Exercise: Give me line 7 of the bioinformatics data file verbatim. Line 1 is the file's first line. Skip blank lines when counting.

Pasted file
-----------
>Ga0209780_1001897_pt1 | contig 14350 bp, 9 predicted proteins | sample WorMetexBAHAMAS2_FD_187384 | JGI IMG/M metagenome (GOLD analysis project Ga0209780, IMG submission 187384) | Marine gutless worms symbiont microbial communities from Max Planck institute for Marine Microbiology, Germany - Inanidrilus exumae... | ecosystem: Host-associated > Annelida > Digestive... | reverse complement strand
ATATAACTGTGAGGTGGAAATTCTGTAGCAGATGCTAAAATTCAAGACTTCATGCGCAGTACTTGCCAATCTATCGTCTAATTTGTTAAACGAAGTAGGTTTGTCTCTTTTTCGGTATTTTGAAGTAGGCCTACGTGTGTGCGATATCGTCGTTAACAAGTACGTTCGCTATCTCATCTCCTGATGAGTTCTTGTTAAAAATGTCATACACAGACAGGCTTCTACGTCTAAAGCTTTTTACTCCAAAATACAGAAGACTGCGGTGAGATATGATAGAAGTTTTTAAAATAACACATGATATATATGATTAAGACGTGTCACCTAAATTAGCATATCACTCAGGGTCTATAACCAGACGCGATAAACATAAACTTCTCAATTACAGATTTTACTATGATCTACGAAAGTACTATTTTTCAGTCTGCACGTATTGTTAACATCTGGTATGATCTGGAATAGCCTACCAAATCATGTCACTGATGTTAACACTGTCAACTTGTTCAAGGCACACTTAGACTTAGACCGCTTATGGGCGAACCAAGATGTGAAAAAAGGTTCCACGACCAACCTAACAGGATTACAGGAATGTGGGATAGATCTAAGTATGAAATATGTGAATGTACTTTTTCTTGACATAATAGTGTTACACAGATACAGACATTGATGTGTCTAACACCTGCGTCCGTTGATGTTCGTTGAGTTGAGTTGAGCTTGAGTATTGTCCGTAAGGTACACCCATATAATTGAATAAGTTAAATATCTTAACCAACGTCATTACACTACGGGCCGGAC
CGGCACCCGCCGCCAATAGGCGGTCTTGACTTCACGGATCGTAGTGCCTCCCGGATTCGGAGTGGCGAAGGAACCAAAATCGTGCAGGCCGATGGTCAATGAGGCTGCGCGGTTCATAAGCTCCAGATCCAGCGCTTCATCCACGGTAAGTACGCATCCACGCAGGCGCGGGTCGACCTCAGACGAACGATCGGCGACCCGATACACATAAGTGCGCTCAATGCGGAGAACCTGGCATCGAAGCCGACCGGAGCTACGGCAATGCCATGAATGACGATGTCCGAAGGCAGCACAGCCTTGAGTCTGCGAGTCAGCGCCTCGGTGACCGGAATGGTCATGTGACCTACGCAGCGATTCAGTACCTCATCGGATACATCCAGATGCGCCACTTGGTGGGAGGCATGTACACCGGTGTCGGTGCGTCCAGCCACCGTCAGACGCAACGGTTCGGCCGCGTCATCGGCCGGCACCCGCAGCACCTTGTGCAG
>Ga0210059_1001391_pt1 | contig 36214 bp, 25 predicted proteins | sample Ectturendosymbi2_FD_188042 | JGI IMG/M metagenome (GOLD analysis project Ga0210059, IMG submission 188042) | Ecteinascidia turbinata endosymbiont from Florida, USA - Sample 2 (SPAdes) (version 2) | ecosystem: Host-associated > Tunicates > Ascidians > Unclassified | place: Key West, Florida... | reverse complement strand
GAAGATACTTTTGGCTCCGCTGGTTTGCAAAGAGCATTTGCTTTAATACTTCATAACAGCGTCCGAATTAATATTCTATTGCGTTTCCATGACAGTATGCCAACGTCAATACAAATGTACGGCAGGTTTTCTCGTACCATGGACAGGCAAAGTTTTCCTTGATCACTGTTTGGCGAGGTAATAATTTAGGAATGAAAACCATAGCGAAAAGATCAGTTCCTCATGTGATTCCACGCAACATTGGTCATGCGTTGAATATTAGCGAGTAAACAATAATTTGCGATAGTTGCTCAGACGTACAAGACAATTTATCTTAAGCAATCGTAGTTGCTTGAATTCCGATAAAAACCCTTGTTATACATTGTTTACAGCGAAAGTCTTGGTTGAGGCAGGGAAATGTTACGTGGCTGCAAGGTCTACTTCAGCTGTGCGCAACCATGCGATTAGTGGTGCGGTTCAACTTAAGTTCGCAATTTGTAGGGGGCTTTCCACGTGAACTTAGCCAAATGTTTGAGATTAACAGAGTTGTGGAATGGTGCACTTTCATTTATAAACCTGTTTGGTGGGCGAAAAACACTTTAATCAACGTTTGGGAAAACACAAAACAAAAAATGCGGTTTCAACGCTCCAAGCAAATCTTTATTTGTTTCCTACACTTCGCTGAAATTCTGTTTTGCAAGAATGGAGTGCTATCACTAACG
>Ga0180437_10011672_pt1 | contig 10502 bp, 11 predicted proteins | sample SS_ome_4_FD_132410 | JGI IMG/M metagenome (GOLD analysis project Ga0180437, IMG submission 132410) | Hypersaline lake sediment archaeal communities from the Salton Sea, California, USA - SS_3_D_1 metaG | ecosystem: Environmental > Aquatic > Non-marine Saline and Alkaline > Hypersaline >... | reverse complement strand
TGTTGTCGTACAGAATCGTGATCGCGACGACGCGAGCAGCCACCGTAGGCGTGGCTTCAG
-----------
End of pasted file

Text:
TGTTGTCGTACAGAATCGTGATCGCGACGACGCGAGCAGCCACCGTAGGCGTGGCTTCAG